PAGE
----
IRDA, or Infrared Data Association, is an organization that creates standards for two-way, interoperable, infrared devices. IRDA devices differ from regular infrared devices, such as remote controls and infrared computer mice, because they are able to receive data as well as transmit it. However, IRDA technology can be found in a wide variety of electronics, such as digital cameras, MP3 players, smartphones, and HPC devices. IRDA technology allows these devices to wirelessly share data fast with personal computers in either direction, but requires a direct line-of-sight between the two devices.
How IRDA Works
IRDA works in the same way other infrared devices do: When a device using IRDA connects to another device, contacts inside the device close and change the amount of resistance in the circuit. This change in resistance creates a signal that is passed to an LED in the device and is used to produce an infrared beam of light that is received by the device it is connecting to via a photo-diode and another circuit.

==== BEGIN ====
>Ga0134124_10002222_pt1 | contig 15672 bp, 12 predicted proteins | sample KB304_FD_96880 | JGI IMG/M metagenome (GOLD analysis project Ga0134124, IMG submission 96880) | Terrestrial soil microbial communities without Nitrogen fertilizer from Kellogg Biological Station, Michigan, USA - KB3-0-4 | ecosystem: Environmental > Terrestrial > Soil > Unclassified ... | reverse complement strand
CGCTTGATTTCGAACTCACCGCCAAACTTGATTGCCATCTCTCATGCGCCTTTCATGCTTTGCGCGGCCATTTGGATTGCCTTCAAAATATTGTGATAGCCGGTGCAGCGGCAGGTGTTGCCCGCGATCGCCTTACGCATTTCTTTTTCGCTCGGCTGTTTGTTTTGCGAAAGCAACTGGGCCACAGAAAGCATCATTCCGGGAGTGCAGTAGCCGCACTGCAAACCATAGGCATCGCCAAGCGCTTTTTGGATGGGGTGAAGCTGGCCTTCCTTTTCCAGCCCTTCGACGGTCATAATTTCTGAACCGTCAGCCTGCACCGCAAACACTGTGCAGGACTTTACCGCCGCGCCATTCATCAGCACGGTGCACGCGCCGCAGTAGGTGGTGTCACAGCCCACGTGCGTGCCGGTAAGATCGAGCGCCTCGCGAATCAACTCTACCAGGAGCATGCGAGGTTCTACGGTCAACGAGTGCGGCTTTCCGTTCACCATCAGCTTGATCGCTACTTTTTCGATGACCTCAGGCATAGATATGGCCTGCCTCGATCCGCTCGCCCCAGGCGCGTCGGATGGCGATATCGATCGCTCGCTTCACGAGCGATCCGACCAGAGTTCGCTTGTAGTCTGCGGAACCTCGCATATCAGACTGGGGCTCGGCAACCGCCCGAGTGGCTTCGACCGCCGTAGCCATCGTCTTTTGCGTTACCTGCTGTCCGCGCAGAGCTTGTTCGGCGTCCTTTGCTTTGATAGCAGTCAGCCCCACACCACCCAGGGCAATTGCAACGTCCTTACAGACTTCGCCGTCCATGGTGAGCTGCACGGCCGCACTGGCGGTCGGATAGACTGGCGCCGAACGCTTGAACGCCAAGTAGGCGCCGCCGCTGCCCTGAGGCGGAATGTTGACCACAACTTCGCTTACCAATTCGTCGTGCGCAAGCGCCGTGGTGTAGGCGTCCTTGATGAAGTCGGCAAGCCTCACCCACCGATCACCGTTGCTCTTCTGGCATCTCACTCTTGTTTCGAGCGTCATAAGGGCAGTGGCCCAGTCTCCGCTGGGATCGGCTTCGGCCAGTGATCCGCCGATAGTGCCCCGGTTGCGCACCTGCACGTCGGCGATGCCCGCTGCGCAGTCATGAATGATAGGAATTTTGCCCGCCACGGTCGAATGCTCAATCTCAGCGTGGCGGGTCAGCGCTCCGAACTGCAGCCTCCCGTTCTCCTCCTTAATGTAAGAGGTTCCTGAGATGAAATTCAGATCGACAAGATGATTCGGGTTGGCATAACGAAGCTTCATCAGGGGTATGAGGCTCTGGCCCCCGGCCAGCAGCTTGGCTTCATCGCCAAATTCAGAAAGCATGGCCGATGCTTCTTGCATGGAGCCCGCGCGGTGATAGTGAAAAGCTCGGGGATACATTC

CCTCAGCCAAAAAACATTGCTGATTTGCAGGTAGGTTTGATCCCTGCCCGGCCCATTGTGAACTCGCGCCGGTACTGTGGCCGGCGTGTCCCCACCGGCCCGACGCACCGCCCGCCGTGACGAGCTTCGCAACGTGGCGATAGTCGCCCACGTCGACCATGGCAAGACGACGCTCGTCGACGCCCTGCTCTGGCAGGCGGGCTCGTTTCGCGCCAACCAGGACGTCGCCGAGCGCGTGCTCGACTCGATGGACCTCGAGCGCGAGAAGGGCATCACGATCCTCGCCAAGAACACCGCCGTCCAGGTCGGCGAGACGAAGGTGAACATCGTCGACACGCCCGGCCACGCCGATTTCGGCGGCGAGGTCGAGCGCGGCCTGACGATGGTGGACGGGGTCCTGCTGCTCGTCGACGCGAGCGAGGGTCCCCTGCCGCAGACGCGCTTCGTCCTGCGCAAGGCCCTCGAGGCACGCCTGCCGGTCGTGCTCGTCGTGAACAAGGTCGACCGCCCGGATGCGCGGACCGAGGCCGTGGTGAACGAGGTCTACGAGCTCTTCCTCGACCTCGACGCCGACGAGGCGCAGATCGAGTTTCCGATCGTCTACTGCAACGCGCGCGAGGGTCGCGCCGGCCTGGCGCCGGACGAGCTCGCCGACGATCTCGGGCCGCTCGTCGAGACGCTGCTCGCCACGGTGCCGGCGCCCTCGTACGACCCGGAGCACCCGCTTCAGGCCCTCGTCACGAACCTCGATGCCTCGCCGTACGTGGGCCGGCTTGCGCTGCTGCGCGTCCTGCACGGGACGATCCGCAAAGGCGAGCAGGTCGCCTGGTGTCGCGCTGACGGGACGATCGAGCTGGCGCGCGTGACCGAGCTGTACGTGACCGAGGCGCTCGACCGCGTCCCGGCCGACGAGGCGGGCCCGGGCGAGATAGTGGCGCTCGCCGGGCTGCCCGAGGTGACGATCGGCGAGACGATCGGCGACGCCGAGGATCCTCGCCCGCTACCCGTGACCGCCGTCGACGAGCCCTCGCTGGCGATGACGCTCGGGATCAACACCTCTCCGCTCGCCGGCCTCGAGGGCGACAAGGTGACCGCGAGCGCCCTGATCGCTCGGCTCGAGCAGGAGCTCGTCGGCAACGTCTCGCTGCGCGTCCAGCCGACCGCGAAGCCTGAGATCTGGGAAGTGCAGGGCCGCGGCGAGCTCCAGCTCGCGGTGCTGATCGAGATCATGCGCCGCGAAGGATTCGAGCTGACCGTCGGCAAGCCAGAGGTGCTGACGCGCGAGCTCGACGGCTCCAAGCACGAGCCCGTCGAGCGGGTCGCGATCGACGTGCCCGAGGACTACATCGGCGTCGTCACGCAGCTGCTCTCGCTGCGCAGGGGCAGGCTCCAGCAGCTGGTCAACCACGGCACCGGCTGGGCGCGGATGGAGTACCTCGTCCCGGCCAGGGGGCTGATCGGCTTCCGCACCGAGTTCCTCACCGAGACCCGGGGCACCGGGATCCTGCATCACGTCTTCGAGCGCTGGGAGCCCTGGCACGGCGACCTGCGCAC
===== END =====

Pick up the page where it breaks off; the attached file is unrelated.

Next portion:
IRDA technology has many applications. For example, wireless cameras and MP3 players can both use IRDA to transfer files to and from a personal computer. Likewise, PDAs and smartphones can use IRDA technology to connect to corporate servers and laptops alike. While IRDA technology is not as popular as Bluetooth, it is widely used and can be used for the same purposes.
IRDA technology is advantageous because it is inexpensive and provides users with fast, wireless data transfers. IRDA technology is also advantageous because it can be equipped by any device that has a USB port or TRS jack.
|Circuit/Packet||Point to Point|
|Definer||The Infrared Data Association|